Unger said that as director and writer, it was an honor and a thrill to see the talented cast turn his words into theatrical brilliance. He had limited knowledge of Carrera’s work before casting her for the show, but her talent greatly influenced the Web series, he said.

“Actually, the role of Petra Antonelli was originally written for a male, and all I really had was the opening monologue,” he said.
“It’s when Sasha ended up getting cast and we had a chance to see just how incredible an actress she is that we expanded the role and made her character not only integral to Adam’s storyline but decided that we would introduce her life outside of its relationship to Adam and really develop and expand her role. In season two we will see even more of that as the show is no longer just about Adam but will explore Petra’s life journey as well.”

Carrera’s published works include a 2012 production of “Democracy at Work,” and in 2014 she wrote, produced and acted in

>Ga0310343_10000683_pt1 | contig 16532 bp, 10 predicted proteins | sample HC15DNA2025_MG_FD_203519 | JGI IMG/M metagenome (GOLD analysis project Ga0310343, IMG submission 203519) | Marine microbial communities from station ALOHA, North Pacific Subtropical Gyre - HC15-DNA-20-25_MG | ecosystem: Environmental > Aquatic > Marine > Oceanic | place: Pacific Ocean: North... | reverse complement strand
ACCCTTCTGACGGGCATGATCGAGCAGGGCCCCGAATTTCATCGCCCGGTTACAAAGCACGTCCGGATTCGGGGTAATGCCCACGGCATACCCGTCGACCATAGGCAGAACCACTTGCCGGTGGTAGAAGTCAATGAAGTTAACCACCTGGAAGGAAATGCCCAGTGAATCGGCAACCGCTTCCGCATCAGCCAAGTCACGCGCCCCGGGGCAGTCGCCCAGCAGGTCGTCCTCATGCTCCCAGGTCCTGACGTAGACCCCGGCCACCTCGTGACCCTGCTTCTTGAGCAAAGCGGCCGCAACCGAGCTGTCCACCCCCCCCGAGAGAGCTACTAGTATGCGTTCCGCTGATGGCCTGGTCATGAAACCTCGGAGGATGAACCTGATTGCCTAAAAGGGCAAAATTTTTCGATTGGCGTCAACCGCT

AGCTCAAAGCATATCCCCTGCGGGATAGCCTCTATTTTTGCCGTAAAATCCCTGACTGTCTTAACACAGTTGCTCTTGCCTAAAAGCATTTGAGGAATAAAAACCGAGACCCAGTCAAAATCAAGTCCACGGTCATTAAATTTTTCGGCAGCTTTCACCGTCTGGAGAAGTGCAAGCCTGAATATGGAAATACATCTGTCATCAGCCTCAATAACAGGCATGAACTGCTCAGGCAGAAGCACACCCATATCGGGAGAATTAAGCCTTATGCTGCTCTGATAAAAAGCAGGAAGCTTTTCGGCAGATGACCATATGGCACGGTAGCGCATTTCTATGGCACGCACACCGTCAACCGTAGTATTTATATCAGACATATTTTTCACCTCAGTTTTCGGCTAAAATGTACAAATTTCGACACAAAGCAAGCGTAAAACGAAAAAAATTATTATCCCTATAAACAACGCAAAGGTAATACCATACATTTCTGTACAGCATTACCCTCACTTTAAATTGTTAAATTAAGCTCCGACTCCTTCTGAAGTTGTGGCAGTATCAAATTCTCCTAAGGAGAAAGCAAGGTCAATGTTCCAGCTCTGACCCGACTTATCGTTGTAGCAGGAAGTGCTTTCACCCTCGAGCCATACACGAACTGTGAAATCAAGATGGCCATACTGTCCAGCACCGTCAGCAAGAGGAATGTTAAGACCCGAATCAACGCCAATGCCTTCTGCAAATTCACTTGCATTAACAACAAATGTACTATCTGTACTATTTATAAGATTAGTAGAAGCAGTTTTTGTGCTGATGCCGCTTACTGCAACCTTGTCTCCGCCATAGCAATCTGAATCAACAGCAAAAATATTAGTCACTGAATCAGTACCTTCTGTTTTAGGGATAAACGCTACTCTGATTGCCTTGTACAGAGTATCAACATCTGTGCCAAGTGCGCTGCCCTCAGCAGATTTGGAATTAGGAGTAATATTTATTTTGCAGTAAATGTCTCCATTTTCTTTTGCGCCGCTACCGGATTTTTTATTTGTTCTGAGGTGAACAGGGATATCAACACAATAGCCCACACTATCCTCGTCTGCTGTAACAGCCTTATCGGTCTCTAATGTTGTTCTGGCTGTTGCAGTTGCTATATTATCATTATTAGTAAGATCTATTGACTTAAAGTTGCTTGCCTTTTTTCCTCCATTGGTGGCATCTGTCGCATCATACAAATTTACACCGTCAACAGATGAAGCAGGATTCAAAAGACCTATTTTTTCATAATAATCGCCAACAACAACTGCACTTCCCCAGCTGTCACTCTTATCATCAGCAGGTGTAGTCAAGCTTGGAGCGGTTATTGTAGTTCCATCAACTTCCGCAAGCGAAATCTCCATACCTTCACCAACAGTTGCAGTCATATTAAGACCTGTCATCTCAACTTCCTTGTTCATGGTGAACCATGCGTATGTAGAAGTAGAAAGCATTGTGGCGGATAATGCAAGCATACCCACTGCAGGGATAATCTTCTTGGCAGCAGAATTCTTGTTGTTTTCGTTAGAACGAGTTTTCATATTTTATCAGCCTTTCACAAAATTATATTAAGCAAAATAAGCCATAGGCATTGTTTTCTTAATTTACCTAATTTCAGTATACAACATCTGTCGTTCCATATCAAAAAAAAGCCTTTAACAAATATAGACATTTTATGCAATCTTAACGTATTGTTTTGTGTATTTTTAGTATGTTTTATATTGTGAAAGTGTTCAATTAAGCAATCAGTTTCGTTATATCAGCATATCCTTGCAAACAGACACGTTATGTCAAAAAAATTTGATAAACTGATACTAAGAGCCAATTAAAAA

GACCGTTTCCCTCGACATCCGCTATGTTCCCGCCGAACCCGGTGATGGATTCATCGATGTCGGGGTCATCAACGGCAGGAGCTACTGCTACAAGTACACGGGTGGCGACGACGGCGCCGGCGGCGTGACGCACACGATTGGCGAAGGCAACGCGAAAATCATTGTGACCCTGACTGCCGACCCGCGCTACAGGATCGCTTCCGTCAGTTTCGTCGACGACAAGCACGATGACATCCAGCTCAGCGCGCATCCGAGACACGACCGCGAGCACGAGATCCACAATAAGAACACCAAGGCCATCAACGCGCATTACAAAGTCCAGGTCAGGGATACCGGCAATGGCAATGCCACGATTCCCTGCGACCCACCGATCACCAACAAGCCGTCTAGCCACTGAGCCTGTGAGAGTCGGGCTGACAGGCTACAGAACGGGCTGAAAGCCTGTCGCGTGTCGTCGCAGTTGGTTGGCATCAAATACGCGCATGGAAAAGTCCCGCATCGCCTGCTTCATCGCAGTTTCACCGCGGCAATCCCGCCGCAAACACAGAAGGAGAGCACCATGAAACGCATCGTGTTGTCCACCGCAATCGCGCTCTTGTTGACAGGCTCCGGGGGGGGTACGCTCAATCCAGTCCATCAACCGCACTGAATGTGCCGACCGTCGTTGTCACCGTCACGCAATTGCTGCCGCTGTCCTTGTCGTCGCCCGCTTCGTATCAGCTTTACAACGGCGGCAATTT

“Mr. Hopewell’s Remedy.” In addition to majoring in theater in college, she spent two years in a conservatory training program in New York before moving to Washington, DC, where she continued training at the Shakespeare Theater, The Studio Theater,
and participated in plays at the Source Theater and the DC Arts Center.

The character she plays in “Thespian” is markedly different from her own upbeat personality. Carrera said that playing the
somewhat abrasive, yet confident Petra was extremely rewarding.

“Petra is a bitter and jaded big fish in a small pond who never had the courage to leave. She feels like life dealt her a raw deal, but she’s also very confident in her own abilities,” Carerra said. “I can do really deep work on this character, and that is an opportunity I might not necessarily get in other more commercial productions.”

Carrera isn’t the only local talent cast in “Thespian.” The Web series also features Matthew Bowerman of Frederick who plays
Adam’s best friend, Greg Mullins, and Greg Crowe of Cumberland who plays Tom the Jogger.

“When we first began the casting process, one of our big concerns was that it would be difficult to find quality actors for all the roles we knew we’d have to fill,” said Unger. “Luckily, I’d worked with Matt and Greg before and knew they were a perfect fit for what I had in mind for their characters.”